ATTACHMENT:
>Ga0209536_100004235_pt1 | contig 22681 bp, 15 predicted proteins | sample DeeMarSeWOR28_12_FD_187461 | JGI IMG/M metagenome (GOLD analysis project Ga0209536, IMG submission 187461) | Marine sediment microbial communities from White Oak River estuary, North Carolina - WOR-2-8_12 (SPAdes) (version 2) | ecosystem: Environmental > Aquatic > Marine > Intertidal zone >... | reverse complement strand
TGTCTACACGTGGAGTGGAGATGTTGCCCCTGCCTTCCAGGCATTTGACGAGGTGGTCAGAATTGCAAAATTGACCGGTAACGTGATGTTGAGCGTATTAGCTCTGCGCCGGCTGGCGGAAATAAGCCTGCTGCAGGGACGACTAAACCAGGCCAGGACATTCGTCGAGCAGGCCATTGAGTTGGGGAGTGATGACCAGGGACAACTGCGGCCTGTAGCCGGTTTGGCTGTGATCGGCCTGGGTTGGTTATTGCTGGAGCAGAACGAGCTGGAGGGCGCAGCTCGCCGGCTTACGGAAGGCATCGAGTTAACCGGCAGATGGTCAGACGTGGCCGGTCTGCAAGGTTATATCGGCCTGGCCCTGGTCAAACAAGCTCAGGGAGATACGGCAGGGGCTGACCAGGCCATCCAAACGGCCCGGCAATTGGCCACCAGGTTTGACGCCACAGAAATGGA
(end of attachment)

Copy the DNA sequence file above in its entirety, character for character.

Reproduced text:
>Ga0209536_100004235_pt1 | contig 22681 bp, 15 predicted proteins | sample DeeMarSeWOR28_12_FD_187461 | JGI IMG/M metagenome (GOLD analysis project Ga0209536, IMG submission 187461) | Marine sediment microbial communities from White Oak River estuary, North Carolina - WOR-2-8_12 (SPAdes) (version 2) | ecosystem: Environmental > Aquatic > Marine > Intertidal zone >... | reverse complement strand
TGTCTACACGTGGAGTGGAGATGTTGCCCCTGCCTTCCAGGCATTTGACGAGGTGGTCAGAATTGCAAAATTGACCGGTAACGTGATGTTGAGCGTATTAGCTCTGCGCCGGCTGGCGGAAATAAGCCTGCTGCAGGGACGACTAAACCAGGCCAGGACATTCGTCGAGCAGGCCATTGAGTTGGGGAGTGATGACCAGGGACAACTGCGGCCTGTAGCCGGTTTGGCTGTGATCGGCCTGGGTTGGTTATTGCTGGAGCAGAACGAGCTGGAGGGCGCAGCTCGCCGGCTTACGGAAGGCATCGAGTTAACCGGCAGATGGTCAGACGTGGCCGGTCTGCAAGGTTATATCGGCCTGGCCCTGGTCAAACAAGCTCAGGGAGATACGGCAGGGGCTGACCAGGCCATCCAAACGGCCCGGCAATTGGCCACCAGGTTTGACGCCACAGAAATGGA